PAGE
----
Requirements Traceability

Agile and QA approaches – Requirements Traceability

Following on from my post two weeks ago about specification by example and application maturity, this piece is about requirements traceability.

Software development processes have traditionally worked from signed artefacts and signing up to agreed pieces of work. This would normally describe a set amount of development time, some testing time and some support time to resolve defects and help bed-in the new application. An important part of this process is a description of what will be delivered. This is a key document in the specification by example process. It is important when creating the original statement of requirements and describing the user stories in tools such as Speclog that all requirements have been captured and that there is a common understanding between the project sponsors and the suppliers of how this functionality will be used. By describing key business flows in terms of the behaviour of the application an opportunity is provided for areas of discussion and the understanding of the supplier and the customer can be explored.

These activities drive the test approach. Traditional testing analysis would follow on from here. Often this would be long weeks of Business Analysts creating specification documents and from there test analysts would follow the same path and develop test packs which examine and validate these requirements. In the mean-time developers will work with the documents and the outline discussions, and begin their development approach. In the old days this would have created detail specification of requirements, a detailed development approach and detailed test approach – all of which would have to be approved and signed off. This produces a lot of documents and the big problem with them is that it assumes the requirements are fully understood at the beginning of the process. Any changes are managed through change requests, which require impacting and updating of all these documents. It is not a flexible process but although slow, delivers good quality software.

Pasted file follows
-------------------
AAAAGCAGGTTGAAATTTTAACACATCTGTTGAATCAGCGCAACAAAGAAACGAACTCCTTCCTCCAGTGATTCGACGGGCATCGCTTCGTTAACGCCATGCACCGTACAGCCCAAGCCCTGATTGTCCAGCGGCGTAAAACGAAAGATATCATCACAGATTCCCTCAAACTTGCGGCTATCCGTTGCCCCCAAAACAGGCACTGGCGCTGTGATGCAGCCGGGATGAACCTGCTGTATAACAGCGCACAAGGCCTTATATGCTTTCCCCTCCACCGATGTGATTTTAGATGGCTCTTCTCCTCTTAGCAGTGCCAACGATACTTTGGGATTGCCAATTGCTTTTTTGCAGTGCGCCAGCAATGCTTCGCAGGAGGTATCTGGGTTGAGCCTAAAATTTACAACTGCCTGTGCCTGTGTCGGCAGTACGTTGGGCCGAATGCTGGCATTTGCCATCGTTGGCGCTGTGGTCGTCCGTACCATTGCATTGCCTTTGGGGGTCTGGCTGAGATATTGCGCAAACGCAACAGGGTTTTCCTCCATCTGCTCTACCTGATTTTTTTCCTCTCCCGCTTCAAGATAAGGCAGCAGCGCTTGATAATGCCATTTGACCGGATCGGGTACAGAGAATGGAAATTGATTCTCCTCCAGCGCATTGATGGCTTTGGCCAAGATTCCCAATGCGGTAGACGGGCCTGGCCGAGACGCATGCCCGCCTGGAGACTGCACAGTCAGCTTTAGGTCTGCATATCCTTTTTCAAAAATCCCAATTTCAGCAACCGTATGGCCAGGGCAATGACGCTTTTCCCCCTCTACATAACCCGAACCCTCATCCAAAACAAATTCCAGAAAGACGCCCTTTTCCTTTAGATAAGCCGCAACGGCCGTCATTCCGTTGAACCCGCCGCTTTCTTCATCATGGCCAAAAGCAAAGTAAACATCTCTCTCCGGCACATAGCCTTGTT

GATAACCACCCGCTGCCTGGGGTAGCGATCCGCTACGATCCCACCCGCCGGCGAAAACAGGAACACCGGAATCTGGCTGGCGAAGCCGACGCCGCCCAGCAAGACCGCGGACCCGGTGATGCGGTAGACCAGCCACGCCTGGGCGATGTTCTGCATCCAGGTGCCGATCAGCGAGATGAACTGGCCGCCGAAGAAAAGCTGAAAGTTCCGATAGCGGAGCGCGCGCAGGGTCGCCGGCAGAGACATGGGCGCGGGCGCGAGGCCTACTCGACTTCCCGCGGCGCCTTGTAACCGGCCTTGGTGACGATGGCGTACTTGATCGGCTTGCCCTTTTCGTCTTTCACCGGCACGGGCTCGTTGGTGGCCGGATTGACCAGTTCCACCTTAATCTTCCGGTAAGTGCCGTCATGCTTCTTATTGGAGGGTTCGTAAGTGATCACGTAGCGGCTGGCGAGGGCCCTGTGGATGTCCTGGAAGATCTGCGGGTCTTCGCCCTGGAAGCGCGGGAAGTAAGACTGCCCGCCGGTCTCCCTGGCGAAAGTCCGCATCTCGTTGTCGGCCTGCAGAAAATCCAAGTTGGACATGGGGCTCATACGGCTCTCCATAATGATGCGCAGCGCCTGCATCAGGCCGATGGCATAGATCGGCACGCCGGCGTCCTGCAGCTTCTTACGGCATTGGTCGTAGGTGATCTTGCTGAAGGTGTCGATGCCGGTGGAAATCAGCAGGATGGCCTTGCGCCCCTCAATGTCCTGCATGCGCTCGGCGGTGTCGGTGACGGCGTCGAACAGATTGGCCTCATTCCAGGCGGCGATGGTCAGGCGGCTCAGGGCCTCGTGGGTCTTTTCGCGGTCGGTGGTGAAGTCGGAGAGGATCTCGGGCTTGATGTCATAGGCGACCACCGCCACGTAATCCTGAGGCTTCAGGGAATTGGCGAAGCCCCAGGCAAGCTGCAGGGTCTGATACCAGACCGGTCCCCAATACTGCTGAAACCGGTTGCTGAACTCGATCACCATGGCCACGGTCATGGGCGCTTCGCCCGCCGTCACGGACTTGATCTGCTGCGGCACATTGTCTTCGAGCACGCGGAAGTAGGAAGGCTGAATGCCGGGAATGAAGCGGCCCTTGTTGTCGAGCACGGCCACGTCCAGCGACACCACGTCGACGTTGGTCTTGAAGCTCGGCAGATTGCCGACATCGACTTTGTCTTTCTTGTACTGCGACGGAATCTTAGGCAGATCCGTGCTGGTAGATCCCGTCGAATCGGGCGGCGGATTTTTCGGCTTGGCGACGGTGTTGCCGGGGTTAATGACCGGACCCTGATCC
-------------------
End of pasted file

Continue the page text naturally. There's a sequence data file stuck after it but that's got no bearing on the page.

In the same way that Agile has helped to remove all the unnecessary documentation in development and testing of new applications, specification by example is looking to broaden/develop this concept to address the requirements itself. In the area of Quality Assurance the big challenge with ever more complex systems is measuring what areas of the requirements are being met by which development activities and then validated by which testing activities. In its broadest sense specification by example attempts to address this by a straight-forward approach that states that tests will be developed for each requirement specified in the user story.